SVW: In your new collection, a more perfect Union, music (especially Prince) plays a large role in your poems, why was it important for you to include Prince and others in your collection, exalting them like gods and goddesses?

TCD: Mainly because the influence of Prince on my work and in my life is like that of a God. His voice is in my head, his lyrics are the ones that I’ve committed to memory, and his music- it just makes my body move and touches my spirit. I think music is an incredible way to communicate to others, whether it’s about social issues, breakups, falling in love, having a child, like poetry, music just occupies this aural space and I want to honor that. I honestly listen to music every day. I like to think that somewhere inside me lurks a singer/songwriter!

Teri Ellen Cross Davis reads The Goddess of Cleaning:

SVW: Why is it important for poets to explore the new and old gods and goddesses? Your poems are infused with pop culture and the old world. How does this blending help readers see that the “more perfect union” is possible?

TCD: I’ve often chafed at the idea of fitting into any one category. I recognize that who I am is a layering of the old and the new, the high and the low, the avant guard and the mainstream and there’s nothing wrong with that. I try not to hold anyone element of that in higher esteem than the other.

I love letting my diction soar like a kid on the swings who then jumps off and hits the dirt. It’s so much fun to mix it all up and I think once we can let go of these ideas that we have to remain rigidly fixed into any one category and that we can’t respect the others, once we let that go, we can become fully realized people who can honor, respect, and acknowledge all of it. I loved my time with my great aunts and my grandparents and I loved my time in college hanging out and going to Freaknik.

I can be both of those people. Why can’t we all see the beauty in the old world- recognize the traditions and knowledge in those old gods- but also take in with fresh eyes and open hearts the new gods as they pop up? In such openness we stay fresh, we stay absorbent, and we continue to learn.

SVW: The book cover is as sensual as the poems inside. Is this collection a love letter and to whom?

TCD: Thank you for that! In many ways this collection is a love letter to the idea of America; an America that we haven’t seen rise to its full potential in terms of equality and freedom for everyone.

But it’s also a love letter to the American citizen, to the human being, who sees something greater in this country and knows how deeply it is flawed in its failings to live up to the ideals it presents to the rest of the world.

I just want to tell people “I see you and I feel the same way you do”- the frustration, the rage, the sadness, the disappointment and that perhaps together we can enact the change that we want to see and not wait on others to do it but at the same time I recognize that there are those in power who need to understand that so many of us have a righteous rage regarding this country and it needs to be acknowledged and we need to be heard. So this book is my barbaric yawp.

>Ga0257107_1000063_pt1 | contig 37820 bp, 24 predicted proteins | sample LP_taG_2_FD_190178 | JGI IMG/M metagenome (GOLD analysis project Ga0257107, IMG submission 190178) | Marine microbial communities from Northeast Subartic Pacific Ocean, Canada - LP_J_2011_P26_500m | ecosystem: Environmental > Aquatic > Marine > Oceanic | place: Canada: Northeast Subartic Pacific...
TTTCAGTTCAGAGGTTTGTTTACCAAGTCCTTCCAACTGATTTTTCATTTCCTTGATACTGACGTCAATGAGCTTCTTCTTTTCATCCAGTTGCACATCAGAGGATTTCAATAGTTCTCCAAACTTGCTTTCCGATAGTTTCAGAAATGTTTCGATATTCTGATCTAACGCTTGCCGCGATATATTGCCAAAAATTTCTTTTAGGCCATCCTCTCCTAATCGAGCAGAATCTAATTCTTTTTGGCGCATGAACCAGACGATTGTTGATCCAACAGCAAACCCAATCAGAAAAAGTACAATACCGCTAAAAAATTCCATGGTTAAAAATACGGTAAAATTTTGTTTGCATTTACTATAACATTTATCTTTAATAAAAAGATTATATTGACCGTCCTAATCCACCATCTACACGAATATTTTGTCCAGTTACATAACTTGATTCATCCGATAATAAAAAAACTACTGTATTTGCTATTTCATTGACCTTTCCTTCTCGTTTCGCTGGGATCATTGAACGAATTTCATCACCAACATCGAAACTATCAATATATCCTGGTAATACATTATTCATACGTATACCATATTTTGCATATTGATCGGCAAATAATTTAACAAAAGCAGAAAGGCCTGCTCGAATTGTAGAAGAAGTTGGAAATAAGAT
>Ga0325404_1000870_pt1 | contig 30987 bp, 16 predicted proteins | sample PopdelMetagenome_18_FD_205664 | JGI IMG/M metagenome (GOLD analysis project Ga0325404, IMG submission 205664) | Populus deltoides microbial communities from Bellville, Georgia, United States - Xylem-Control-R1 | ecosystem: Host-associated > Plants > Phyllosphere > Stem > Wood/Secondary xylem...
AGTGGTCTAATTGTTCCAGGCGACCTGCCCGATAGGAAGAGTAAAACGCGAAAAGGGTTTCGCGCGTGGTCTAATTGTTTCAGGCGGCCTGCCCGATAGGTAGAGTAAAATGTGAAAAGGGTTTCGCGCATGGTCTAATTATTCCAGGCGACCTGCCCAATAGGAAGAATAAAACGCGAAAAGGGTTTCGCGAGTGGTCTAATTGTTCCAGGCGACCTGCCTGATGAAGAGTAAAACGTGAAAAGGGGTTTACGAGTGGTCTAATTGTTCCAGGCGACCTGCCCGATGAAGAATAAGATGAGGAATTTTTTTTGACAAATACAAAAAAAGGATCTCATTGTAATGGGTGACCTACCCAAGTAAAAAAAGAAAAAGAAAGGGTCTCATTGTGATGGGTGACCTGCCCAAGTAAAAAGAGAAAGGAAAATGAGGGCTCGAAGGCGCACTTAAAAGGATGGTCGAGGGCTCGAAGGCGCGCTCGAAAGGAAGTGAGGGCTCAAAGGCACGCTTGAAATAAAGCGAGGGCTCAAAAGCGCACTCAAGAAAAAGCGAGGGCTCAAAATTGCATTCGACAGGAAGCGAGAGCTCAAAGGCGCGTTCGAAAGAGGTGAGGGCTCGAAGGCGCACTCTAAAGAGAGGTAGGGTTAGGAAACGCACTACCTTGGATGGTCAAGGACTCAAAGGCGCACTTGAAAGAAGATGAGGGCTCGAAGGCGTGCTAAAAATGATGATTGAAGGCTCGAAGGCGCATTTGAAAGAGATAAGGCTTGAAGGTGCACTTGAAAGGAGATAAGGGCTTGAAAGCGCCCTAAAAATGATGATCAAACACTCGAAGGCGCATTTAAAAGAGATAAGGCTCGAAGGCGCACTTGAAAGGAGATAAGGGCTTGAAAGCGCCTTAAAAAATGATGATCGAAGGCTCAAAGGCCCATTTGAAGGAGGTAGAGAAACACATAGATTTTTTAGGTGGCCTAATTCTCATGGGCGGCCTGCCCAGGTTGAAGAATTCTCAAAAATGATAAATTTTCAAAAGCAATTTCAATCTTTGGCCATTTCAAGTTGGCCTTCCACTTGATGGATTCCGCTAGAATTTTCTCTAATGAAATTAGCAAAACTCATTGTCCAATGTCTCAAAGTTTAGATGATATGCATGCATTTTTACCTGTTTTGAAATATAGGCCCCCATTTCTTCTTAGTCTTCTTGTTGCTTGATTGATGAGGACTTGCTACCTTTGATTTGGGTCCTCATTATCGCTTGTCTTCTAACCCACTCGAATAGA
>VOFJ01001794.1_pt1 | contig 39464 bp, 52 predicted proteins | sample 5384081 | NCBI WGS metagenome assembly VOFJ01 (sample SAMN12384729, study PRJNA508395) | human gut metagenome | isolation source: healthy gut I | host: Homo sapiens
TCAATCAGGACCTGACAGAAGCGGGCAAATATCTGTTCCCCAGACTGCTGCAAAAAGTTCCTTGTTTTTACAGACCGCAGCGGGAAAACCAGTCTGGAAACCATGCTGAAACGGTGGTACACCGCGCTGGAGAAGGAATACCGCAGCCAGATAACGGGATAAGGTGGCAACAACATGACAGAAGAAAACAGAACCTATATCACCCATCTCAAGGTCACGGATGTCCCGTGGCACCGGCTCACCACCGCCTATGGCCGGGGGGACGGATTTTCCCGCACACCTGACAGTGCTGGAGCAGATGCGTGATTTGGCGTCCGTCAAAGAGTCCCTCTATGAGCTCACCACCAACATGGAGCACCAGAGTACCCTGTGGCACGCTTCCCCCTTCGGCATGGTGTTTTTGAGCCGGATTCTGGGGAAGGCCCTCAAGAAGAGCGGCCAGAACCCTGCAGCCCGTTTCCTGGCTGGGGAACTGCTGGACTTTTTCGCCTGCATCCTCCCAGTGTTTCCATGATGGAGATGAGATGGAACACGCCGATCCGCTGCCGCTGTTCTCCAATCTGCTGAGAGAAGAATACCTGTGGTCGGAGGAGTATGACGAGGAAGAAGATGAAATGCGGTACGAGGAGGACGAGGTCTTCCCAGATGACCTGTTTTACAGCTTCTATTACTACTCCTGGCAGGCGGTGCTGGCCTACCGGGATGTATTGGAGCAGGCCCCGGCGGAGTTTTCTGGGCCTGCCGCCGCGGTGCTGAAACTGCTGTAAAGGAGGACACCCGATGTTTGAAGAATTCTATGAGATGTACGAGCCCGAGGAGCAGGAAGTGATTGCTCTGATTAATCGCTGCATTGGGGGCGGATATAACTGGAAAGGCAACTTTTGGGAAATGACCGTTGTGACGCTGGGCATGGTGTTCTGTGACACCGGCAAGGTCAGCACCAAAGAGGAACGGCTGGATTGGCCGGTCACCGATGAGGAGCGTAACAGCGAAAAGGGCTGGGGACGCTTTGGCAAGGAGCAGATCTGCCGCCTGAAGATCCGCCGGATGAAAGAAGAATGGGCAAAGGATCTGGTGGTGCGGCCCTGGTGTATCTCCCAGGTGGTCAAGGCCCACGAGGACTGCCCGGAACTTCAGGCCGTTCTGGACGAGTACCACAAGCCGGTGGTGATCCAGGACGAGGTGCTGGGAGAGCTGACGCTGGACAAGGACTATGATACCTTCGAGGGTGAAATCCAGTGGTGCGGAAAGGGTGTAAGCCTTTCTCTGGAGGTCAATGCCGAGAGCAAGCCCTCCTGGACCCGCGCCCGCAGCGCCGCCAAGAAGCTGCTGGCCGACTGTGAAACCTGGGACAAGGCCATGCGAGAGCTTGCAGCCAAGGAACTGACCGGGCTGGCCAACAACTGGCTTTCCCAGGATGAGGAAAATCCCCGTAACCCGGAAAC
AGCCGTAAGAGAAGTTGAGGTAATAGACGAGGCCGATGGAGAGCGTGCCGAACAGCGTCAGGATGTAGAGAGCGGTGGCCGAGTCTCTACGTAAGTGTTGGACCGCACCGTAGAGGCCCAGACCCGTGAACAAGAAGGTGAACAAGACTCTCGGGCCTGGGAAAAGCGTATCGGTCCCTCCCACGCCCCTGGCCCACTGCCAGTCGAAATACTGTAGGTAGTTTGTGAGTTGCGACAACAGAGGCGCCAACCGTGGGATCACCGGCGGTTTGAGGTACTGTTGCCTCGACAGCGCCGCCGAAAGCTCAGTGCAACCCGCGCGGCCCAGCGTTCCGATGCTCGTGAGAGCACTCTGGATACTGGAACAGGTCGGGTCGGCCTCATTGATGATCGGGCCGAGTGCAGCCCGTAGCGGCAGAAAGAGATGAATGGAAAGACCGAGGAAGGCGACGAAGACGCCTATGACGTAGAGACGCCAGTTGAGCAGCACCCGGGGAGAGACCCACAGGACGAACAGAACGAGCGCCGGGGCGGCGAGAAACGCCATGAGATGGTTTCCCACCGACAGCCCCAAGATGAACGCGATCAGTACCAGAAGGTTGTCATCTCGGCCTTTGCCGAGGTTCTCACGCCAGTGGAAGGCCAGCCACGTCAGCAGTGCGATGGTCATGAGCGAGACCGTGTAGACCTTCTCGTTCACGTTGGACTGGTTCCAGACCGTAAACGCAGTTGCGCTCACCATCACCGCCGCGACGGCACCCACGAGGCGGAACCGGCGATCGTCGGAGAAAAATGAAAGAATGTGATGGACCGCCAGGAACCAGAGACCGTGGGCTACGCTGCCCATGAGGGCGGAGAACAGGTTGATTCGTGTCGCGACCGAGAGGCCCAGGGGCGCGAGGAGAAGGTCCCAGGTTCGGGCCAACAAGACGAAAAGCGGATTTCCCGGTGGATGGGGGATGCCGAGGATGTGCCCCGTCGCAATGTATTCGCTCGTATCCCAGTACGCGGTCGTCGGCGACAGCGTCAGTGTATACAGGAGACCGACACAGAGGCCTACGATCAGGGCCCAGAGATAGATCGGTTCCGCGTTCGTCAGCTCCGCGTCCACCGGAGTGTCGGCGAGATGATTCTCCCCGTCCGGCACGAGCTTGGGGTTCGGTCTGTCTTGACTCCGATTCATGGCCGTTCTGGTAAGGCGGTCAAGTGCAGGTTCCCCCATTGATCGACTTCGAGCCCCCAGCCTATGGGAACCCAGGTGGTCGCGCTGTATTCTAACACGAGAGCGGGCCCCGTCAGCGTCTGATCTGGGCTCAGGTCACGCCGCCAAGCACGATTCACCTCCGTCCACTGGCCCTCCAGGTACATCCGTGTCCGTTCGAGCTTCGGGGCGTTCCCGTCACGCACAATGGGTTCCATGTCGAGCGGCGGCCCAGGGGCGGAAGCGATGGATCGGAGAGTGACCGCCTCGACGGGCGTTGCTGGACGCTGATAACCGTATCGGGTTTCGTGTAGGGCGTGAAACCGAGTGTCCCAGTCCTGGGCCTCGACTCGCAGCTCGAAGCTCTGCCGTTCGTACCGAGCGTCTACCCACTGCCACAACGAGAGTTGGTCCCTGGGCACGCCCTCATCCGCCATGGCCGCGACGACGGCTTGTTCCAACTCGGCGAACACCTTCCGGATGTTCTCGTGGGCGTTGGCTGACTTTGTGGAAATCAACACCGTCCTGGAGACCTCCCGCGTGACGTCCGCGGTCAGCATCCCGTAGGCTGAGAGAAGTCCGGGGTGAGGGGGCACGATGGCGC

Thank you, Teri, for your candid answers, and I cannot wait to hear you read live in person.

Here’s a treat for my readers, a YouTube readings, and a list of upcoming readings on her schedule:

Poets in conversation feature on Politics and Prose Live! With Teri Ellen Cross Davis and Sandra Beasley:

About the Poet:

Teri Ellen Cross Davis is the author of a more perfect Union, 2019 winner of The Journal/Charles B. Wheeler Poetry Prize and Haint  winner of the 2017 Ohioana Book Award for Poetry. She’s a Cave Canem fellow, member of the Black Ladies Brunch Collective, and lives in Maryland.

If you are in the areas or online, check out her upcoming events:

Interview with Karen Lyon, columnist at Hill Rag and founder of The Literary Hill BookFest

When: May 2, 2021,  at 11:00 a.m. Where: Online

The Literary Hill BookFest is going to be virtual again this year on Sunday, May 2, at 11:00 a.m.

Since you won’t have to travel to Washington D.C., why not begin your day with some fiction writers, poets, and children’s authors.

I’m very excited to be part of this event for the first time as part of Poets on the Patio. View my recording here and stay tuned on May 2 at 1:45 p.m. for my appearance.

Today’s guest is Karen Lyon who writes the column Literary Hill at Hill Rag.

We’ll be talking with her about her love of books and the festival. Please give Karen a warm welcome.

Savvy Verse & Wit: After writing your column in The Hill Rag for a decade, what prompted you to consider transporting that content into a live event for the D.C. area given the number of festivals already available, including the Maryland-based Gaithersburg Book Festival, Fall for the Book at George Mason University in Virginia, and the National Book Festival in D.C.?